Running as a Way of Life

Video and Written Feature by Michael L., Concordia Applied Journalism

In this day and age, running is one of the easiest ways to get into shape. Simply going outside and jogging around the neighborhood for while may physically burn calories but to some people running is more than just exercise. It is a routine – one which has the ability to change people in measurable ways. For example, running can socially benefit a person as runners make friends with fellow runners. This usually happens within communities such as Concordia. Without a doubt, joining the track team and running alongside fellow athletes build bonds. "My friends ands and I will ask each other "hey, do you want to go on a run with me?", says Concordia graduate Nicole Leung. "We will end up chatting when we go on our route, and we'll get dinner afterwards." 


Further, running is a noteworthy cure for the agitation one feels when one is sitting in place too long. Outdoor exercise counteracts nervous energy from stress and anxiety, releasing endorphins in one's brain that makes one feel better. Once the body releases its pent up energy, the pay off is a reduced level of tension, says David Liu. ”Sometimes when I'm really stressed, I go on a run," he says. "It's very refreshing."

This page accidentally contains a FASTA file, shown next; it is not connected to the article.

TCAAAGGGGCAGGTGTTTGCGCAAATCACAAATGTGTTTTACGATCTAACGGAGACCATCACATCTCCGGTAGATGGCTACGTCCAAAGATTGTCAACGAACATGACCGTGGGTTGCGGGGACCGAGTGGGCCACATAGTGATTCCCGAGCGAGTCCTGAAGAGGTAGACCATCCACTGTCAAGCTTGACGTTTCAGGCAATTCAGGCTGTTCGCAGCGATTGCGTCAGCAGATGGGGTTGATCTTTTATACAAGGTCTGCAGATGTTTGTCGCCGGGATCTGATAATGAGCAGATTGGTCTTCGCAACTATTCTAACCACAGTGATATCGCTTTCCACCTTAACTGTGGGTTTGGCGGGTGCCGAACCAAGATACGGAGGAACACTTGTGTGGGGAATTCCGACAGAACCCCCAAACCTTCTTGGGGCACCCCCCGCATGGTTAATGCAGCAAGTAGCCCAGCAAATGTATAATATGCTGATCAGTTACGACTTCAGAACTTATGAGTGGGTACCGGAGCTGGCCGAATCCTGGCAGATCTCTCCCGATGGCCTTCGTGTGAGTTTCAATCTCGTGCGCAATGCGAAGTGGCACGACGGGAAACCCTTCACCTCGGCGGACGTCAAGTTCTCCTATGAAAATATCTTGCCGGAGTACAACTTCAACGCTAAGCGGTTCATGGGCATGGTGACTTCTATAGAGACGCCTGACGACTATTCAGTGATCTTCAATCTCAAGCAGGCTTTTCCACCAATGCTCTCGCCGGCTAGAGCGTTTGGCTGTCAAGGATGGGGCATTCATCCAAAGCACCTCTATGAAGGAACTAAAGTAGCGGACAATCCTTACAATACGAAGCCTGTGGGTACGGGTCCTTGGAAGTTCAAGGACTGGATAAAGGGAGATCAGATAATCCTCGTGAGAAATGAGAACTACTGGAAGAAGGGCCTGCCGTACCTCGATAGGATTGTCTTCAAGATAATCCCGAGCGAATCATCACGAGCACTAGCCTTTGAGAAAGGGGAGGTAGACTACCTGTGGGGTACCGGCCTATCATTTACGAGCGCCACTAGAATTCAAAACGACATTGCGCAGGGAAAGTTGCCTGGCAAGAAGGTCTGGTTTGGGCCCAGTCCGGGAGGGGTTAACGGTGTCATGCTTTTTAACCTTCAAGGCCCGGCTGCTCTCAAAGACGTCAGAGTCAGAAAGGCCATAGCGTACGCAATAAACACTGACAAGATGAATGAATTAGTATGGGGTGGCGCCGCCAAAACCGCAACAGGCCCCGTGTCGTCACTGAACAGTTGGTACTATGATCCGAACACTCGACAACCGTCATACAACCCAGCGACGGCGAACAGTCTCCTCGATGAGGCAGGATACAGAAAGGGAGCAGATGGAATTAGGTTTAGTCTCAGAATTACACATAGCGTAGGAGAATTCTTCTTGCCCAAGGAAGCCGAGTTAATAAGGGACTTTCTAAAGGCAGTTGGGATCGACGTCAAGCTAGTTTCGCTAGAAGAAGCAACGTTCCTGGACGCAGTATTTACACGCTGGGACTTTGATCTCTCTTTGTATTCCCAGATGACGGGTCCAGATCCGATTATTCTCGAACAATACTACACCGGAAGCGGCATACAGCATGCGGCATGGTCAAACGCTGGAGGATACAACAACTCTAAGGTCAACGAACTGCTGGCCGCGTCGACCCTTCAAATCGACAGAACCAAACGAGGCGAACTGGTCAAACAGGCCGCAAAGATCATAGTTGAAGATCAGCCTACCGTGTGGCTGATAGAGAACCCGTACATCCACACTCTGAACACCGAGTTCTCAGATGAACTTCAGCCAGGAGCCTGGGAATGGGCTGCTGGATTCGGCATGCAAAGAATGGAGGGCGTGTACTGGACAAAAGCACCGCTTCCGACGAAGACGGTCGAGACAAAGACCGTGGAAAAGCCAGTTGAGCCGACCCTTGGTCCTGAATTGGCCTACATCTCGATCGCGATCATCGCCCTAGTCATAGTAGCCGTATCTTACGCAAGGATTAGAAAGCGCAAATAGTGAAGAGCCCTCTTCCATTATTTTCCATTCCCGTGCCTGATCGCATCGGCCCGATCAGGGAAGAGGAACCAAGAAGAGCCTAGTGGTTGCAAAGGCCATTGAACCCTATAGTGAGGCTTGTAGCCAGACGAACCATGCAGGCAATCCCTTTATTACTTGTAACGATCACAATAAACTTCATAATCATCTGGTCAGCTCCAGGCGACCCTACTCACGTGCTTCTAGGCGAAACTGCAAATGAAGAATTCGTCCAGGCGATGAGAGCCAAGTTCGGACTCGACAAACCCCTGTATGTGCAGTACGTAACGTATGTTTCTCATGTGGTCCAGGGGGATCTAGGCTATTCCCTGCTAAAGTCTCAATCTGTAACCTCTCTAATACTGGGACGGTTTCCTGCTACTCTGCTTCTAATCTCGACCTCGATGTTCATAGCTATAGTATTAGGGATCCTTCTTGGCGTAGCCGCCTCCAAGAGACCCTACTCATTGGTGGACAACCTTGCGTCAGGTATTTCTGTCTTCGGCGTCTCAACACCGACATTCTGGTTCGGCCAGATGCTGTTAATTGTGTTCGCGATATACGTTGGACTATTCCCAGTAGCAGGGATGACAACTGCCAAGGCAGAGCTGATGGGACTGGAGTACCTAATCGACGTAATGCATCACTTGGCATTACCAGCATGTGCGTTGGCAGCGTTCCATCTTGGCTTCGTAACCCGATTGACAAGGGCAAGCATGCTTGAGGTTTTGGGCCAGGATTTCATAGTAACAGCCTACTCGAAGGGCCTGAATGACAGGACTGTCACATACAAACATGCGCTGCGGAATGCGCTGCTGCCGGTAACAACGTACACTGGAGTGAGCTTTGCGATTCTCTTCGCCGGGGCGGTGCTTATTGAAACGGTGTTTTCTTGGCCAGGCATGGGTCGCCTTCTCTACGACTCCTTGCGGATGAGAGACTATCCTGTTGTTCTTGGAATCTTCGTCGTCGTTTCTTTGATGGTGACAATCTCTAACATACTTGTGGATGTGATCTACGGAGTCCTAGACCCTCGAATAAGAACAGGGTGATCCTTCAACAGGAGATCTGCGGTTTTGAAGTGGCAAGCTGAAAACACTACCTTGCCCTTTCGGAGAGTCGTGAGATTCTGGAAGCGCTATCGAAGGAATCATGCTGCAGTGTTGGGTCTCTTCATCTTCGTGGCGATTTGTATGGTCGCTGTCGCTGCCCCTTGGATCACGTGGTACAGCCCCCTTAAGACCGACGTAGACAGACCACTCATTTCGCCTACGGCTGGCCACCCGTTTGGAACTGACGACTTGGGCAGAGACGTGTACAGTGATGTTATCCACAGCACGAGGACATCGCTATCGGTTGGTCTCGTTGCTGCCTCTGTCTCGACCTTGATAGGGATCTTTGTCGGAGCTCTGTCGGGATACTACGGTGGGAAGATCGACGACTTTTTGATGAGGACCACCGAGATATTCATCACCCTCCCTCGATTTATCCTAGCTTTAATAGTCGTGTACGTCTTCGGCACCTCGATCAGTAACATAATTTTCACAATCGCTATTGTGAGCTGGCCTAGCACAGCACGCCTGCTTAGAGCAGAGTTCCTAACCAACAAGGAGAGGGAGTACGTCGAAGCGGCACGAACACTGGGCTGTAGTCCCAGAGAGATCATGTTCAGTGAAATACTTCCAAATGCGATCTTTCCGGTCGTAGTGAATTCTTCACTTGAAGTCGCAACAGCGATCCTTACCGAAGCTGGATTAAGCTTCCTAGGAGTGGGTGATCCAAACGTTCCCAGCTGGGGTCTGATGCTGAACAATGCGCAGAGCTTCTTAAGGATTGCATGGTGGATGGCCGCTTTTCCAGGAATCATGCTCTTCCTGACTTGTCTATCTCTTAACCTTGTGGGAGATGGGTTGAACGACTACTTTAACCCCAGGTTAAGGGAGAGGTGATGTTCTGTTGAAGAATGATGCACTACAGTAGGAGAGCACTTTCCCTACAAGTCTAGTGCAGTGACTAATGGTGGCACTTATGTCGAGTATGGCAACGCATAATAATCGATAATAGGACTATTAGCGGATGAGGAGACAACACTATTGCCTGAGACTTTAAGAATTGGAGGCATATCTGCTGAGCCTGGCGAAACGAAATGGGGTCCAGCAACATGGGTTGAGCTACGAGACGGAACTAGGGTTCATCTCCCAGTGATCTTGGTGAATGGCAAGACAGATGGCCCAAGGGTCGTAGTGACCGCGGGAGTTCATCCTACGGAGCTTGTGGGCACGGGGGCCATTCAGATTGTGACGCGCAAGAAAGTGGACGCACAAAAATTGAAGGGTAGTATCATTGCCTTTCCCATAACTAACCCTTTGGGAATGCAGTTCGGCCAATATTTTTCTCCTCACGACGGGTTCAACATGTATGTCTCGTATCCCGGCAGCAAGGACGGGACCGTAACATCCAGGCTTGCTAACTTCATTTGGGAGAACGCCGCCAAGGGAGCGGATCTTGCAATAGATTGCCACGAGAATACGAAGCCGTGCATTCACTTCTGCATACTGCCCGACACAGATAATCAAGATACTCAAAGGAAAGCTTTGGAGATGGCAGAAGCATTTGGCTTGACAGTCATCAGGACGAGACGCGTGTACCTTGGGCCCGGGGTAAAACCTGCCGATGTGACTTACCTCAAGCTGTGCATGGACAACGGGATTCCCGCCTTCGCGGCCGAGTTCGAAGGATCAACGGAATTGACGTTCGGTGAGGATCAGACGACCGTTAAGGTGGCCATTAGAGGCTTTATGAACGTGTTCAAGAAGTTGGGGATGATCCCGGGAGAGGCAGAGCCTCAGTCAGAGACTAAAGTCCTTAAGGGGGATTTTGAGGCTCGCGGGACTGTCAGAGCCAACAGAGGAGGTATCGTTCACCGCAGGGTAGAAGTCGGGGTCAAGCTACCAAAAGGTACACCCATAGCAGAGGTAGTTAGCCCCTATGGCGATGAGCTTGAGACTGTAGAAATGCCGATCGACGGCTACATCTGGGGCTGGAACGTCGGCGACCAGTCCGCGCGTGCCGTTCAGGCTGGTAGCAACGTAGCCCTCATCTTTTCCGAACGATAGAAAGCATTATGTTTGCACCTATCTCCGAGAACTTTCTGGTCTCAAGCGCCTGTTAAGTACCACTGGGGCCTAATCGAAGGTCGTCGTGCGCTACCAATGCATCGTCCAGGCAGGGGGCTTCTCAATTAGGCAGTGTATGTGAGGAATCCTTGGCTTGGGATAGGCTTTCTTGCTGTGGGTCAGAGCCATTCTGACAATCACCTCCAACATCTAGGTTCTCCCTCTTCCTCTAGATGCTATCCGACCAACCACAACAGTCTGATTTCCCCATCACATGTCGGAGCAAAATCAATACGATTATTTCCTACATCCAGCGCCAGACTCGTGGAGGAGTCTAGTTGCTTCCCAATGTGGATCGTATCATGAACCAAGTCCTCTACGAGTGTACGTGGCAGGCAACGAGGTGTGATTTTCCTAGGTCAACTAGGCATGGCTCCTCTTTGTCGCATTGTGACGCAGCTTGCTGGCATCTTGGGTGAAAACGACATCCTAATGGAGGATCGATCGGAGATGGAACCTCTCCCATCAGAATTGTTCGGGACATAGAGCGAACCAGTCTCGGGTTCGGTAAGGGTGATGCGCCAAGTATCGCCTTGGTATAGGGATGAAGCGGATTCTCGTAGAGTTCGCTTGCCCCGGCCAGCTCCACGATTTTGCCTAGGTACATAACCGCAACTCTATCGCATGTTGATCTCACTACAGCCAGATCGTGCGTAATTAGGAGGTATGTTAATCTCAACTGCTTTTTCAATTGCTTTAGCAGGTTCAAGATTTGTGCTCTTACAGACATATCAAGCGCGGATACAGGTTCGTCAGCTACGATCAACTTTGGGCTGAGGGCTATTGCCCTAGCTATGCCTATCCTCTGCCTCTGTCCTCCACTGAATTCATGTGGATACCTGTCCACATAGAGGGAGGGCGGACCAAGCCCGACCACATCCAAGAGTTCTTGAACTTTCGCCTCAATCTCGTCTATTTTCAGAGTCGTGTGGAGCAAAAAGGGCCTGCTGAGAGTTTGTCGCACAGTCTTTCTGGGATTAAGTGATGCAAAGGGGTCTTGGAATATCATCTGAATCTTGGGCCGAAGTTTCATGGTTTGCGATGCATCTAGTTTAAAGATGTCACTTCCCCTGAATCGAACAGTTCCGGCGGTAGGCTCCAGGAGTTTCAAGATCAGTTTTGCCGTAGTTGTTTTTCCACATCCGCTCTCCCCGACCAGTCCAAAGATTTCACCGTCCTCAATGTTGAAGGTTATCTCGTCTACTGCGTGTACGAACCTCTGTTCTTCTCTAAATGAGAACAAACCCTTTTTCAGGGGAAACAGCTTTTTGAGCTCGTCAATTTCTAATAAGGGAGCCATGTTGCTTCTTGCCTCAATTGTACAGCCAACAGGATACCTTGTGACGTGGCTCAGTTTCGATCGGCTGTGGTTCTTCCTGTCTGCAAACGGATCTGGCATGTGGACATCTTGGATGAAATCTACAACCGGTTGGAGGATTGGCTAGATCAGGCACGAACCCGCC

group of male and female athlete having a meeting
group of male and female athletes posing

Running also has a strange habit of changing one's mentality. Not by a large, obvious amount, but through small changes over time. For instance, running is exhausting. This allows one to sleep easily during the night, promoting a rhythmic change in sleeping schedule. It makes one want to eat healthily and increases blood flow to the brain. One also gains an accomplished feeling which, in turn, affects one's self confidence.  


Most of all, running can change people. These lessons vary from person to person, but Nicole Leung notes several impacts that running has had on her thinking. "It has helped me see how tiny victories add up in the end when you’re trying to achieve a goal," she explains. "It taught me that being competitive doesn't automatically make you a ruthless person. You’re allowed to want to win. You just have to treat your competitors with respect." 



To some people, running is simply a physical activity centered on the goal of bodily improvement. To those extremely dedicated to the practice, on the other hand, it is more of a lifestyle. Athletes not only gain the benefits of exercise, but they learn from it as well. And because of running, they are changed for the better.

Michael L. is a student of Concordia Applied Journalism. He is also surrounded by runners in his family.